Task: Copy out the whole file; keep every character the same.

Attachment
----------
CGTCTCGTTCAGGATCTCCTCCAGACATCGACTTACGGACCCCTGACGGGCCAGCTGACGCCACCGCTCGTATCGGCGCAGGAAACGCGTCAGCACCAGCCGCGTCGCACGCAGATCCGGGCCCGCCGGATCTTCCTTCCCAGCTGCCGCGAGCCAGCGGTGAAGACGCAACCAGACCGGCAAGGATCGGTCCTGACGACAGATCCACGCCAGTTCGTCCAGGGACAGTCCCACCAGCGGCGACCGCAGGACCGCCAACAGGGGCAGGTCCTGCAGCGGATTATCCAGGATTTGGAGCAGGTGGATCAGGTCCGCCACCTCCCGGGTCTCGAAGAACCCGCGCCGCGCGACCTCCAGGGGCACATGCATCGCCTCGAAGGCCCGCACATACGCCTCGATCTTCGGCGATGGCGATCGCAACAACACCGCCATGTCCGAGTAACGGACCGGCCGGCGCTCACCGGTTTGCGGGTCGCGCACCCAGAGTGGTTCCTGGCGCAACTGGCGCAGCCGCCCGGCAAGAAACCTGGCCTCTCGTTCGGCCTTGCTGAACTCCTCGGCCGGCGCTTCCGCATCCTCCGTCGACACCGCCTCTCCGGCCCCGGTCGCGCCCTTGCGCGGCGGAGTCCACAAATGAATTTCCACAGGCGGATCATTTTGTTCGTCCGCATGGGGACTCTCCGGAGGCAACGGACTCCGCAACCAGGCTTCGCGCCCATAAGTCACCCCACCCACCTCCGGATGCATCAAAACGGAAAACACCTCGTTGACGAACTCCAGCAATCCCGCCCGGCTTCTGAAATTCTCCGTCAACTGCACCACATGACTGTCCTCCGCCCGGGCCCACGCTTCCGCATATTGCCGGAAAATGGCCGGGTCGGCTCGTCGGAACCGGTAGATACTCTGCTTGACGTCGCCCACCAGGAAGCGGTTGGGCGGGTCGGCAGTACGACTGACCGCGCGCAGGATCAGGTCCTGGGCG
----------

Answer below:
CGTCTCGTTCAGGATCTCCTCCAGACATCGACTTACGGACCCCTGACGGGCCAGCTGACGCCACCGCTCGTATCGGCGCAGGAAACGCGTCAGCACCAGCCGCGTCGCACGCAGATCCGGGCCCGCCGGATCTTCCTTCCCAGCTGCCGCGAGCCAGCGGTGAAGACGCAACCAGACCGGCAAGGATCGGTCCTGACGACAGATCCACGCCAGTTCGTCCAGGGACAGTCCCACCAGCGGCGACCGCAGGACCGCCAACAGGGGCAGGTCCTGCAGCGGATTATCCAGGATTTGGAGCAGGTGGATCAGGTCCGCCACCTCCCGGGTCTCGAAGAACCCGCGCCGCGCGACCTCCAGGGGCACATGCATCGCCTCGAAGGCCCGCACATACGCCTCGATCTTCGGCGATGGCGATCGCAACAACACCGCCATGTCCGAGTAACGGACCGGCCGGCGCTCACCGGTTTGCGGGTCGCGCACCCAGAGTGGTTCCTGGCGCAACTGGCGCAGCCGCCCGGCAAGAAACCTGGCCTCTCGTTCGGCCTTGCTGAACTCCTCGGCCGGCGCTTCCGCATCCTCCGTCGACACCGCCTCTCCGGCCCCGGTCGCGCCCTTGCGCGGCGGAGTCCACAAATGAATTTCCACAGGCGGATCATTTTGTTCGTCCGCATGGGGACTCTCCGGAGGCAACGGACTCCGCAACCAGGCTTCGCGCCCATAAGTCACCCCACCCACCTCCGGATGCATCAAAACGGAAAACACCTCGTTGACGAACTCCAGCAATCCCGCCCGGCTTCTGAAATTCTCCGTCAACTGCACCACATGACTGTCCTCCGCCCGGGCCCACGCTTCCGCATATTGCCGGAAAATGGCCGGGTCGGCTCGTCGGAACCGGTAGATACTCTGCTTGACGTCGCCCACCAGGAAGCGGTTGGGCGGGTCGGCAGTACGACTGACCGCGCGCAGGATCAGGTCCTGGGCG